Cry, then scream, then sit and work it out --- which you are doing ---- gradually, carefully, sensitively. It's a long road and you're doing fine


Anonymous said...

I can certainly relate to your to your feelings although my disablement is more mental than physical.

akakarma said...

I love your honest self assessment. Don't beat up re: denial, it is important to have at certain stages, although it can be disabling in itself if left unchecked!

Ruth said...

Anger for me has been situational with my disability. I've had people judge/criticize my anger at times when I've been exhausted and I had to learn to name the exhaustion and deal with that. Sometimes, however, the source of the anger cannot be fixed. At that point you're right on about finding constructive ways to channel the anger. Writing works for me, as does reading other peoples' writings (blogs too). Lots of validation out there in the blogosphere .

Sorry this is long but very thought provoking post so one more thing: it's like rubbing salt into a wound to tell someone else to stay positive- and kind of annoying if things are going okay for them and they do it at a time when you're facing serious problems. Take care.

David said...

I don't like "stay positive." It seems to come from people who don't care to try to understand me.
Good post.

Anonymous said...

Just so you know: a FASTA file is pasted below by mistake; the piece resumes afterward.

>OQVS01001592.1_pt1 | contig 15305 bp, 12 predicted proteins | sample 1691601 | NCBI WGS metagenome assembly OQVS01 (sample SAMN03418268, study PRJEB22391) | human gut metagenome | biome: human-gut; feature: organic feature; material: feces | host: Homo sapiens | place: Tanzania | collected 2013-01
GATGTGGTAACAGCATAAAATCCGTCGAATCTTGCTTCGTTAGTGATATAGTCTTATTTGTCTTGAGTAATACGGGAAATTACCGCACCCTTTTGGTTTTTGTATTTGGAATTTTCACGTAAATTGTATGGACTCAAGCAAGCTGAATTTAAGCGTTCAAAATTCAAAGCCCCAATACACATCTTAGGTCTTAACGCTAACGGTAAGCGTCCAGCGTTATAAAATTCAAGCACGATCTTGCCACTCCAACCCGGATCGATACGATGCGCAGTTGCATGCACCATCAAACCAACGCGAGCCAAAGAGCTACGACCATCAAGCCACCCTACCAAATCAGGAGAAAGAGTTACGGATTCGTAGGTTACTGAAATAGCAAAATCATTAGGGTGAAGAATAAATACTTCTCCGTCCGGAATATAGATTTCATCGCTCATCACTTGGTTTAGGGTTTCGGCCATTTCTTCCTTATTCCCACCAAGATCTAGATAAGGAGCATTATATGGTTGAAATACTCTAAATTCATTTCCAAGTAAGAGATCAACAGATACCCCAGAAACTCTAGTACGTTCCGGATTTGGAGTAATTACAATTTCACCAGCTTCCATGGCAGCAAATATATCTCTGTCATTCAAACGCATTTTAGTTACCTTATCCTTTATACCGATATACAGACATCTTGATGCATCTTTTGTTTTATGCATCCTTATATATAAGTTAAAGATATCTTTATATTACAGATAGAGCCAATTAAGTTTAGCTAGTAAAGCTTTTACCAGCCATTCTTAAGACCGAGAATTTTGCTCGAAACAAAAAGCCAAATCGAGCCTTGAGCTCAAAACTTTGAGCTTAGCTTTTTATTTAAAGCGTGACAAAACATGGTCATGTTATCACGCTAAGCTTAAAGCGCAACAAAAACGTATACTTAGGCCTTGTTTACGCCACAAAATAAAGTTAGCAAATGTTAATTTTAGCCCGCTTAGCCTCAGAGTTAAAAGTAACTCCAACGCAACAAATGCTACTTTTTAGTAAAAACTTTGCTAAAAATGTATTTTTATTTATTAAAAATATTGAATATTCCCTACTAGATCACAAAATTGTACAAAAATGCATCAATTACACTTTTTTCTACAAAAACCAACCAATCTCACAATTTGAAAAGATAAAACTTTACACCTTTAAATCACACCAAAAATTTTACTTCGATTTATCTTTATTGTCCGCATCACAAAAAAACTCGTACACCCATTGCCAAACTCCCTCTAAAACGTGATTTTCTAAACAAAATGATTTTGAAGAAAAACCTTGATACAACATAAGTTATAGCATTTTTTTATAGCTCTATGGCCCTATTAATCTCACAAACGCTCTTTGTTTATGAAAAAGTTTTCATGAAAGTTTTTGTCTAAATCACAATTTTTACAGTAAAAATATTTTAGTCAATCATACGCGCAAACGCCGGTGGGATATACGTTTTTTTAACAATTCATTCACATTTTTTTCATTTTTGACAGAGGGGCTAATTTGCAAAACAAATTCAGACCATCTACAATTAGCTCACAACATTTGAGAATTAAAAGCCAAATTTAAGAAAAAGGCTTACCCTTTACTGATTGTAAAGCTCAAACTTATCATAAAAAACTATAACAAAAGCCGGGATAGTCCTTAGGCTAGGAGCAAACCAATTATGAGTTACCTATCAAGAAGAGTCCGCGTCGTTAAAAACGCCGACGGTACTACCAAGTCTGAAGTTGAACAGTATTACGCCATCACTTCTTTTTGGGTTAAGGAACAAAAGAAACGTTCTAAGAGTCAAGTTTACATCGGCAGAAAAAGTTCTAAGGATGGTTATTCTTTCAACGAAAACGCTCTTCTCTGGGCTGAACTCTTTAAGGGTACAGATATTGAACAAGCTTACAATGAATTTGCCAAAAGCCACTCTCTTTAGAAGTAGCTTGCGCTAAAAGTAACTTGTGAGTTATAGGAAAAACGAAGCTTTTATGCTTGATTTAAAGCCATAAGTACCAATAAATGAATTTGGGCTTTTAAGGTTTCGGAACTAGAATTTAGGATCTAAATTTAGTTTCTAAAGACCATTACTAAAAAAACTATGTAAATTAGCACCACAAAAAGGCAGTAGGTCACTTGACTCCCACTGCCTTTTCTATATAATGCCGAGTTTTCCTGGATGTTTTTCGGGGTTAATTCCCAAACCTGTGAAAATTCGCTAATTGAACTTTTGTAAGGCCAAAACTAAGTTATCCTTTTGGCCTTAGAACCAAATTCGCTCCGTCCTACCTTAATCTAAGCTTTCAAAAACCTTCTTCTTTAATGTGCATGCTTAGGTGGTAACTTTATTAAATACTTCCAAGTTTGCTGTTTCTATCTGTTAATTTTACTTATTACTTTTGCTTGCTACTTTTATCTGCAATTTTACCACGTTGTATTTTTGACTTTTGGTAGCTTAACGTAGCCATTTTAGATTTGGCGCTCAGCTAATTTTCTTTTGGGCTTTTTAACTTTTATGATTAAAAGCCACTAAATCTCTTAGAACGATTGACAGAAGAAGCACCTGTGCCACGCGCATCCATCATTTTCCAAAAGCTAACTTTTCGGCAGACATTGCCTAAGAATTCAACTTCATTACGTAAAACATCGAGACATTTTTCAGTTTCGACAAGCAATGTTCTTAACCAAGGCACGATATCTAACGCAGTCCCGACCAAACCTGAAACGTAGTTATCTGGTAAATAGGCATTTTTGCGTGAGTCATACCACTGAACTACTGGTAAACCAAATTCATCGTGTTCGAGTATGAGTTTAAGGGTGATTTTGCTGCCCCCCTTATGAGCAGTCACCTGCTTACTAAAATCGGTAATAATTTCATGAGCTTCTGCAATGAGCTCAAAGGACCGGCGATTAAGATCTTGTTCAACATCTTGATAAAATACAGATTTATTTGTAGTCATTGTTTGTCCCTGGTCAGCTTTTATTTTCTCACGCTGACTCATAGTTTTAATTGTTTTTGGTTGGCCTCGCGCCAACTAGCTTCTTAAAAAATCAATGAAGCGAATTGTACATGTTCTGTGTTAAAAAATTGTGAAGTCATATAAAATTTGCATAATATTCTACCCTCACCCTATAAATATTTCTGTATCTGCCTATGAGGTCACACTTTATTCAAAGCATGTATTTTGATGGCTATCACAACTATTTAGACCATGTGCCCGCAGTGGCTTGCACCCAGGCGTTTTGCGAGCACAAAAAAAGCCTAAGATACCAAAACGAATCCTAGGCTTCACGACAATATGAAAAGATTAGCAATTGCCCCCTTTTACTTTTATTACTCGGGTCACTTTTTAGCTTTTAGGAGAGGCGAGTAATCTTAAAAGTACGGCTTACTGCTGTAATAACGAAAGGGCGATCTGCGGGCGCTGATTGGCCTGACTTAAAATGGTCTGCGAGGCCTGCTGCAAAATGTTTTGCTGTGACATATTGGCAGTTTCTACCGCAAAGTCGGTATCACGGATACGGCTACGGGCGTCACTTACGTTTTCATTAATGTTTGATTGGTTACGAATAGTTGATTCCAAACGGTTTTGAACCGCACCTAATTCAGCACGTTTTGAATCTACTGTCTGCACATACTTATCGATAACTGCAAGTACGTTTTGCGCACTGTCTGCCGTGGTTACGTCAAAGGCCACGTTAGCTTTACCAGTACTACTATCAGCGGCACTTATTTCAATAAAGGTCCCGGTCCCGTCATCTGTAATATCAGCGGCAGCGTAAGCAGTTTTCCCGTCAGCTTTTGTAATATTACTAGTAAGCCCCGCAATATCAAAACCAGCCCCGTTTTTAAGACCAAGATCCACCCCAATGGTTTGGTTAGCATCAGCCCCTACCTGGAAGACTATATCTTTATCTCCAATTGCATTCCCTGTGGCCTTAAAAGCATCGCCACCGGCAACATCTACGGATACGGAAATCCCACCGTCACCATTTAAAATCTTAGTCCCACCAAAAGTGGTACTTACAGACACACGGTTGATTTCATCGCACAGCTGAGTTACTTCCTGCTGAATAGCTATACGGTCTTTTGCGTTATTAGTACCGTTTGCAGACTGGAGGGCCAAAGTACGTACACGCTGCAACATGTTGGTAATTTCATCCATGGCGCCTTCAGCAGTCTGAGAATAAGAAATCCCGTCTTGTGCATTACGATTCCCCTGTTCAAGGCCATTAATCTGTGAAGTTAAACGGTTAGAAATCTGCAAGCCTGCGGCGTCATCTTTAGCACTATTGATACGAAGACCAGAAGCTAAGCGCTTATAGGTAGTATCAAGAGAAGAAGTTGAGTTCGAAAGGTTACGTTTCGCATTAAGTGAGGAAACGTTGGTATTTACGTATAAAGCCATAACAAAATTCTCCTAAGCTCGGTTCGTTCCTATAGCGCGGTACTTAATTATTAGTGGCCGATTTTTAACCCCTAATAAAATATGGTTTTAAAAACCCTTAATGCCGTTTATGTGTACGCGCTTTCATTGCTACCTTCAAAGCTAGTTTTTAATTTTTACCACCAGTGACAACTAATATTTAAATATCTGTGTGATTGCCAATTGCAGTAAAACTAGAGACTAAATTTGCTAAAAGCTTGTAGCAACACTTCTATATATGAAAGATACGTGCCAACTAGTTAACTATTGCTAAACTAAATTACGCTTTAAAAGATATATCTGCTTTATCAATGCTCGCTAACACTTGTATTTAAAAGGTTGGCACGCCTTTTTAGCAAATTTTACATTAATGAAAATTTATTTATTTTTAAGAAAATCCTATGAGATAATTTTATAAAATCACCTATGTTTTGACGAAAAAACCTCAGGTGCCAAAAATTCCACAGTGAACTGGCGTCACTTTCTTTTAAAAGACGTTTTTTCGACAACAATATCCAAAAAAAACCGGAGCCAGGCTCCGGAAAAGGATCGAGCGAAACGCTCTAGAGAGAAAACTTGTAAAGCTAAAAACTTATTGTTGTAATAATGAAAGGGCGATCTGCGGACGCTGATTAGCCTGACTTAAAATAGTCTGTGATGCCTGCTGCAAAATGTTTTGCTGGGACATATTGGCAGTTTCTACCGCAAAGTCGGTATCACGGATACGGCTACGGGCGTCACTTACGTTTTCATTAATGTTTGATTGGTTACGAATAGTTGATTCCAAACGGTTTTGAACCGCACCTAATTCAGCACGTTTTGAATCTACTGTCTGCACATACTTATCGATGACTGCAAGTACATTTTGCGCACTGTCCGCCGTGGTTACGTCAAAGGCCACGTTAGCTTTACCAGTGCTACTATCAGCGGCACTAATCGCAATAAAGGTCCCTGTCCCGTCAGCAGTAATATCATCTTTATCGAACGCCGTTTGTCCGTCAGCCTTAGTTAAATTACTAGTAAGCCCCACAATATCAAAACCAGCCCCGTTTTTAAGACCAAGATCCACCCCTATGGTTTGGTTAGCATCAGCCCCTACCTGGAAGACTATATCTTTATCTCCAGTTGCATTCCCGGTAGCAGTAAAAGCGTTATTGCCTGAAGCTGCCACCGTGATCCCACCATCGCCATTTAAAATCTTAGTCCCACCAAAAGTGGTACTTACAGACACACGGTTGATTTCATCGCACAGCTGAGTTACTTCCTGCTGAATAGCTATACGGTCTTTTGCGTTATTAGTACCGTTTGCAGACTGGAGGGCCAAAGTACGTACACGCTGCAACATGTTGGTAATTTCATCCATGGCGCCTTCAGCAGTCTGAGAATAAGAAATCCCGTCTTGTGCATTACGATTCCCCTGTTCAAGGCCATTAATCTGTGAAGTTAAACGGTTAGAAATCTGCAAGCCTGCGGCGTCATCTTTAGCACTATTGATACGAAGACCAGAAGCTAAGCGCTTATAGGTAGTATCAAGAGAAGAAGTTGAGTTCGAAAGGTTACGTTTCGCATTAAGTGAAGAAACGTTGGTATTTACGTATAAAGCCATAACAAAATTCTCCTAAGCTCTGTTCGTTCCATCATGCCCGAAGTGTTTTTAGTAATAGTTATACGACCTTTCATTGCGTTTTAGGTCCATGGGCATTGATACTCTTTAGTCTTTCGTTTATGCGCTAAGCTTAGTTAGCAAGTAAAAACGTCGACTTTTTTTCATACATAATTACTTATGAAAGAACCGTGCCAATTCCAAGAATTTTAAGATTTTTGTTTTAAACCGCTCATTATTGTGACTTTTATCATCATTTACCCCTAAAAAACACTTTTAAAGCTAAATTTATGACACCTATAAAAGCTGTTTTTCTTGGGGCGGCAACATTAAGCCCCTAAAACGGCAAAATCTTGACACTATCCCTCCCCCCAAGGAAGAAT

Carol Tavris writes wonderfully about anger (Anger: the misunderstood emotion). One of the things she says is that anger is a moral and political phenomenon. It's toxic when it churns about and spurts out over random things, but when *used*, then it's world-changing.

Sally said...

Hi Andrea ... yes, how many of us have/had therapists who have touched on the anger thing !
I didn't feel anger until well into my fourth decade. Angry is good. Righteous anger, felt first, identified, traced back to its source, brought back up from deep inside, put outside of self .... but, as you eloquently say; that is where it is met with denial, rejection, ostracising, scapegoating. By those who block, deny, turn away, find a scapegoat to carry their guilt, their discomfort.
I had to walk away from those (family/friends/employers/service providers) who scapegoated me, denied my reality. The anger continues, righteously. It is not lived everyday, but it is a good energy that fuels fighting the good fight, when and where it can be fought. And that is not with people who say "stay positive".
Congratulations on the stair lift - its just equipment after all - like scooters, wheelchairs, hearing aids, braille, walking sticks, even computers ... how many of us would be writing the rage, or commenting and blogging, if we did not have this equipment this bit of kit provided by blogging. Bloggerland is another piece of equipment - to get the anger out !!!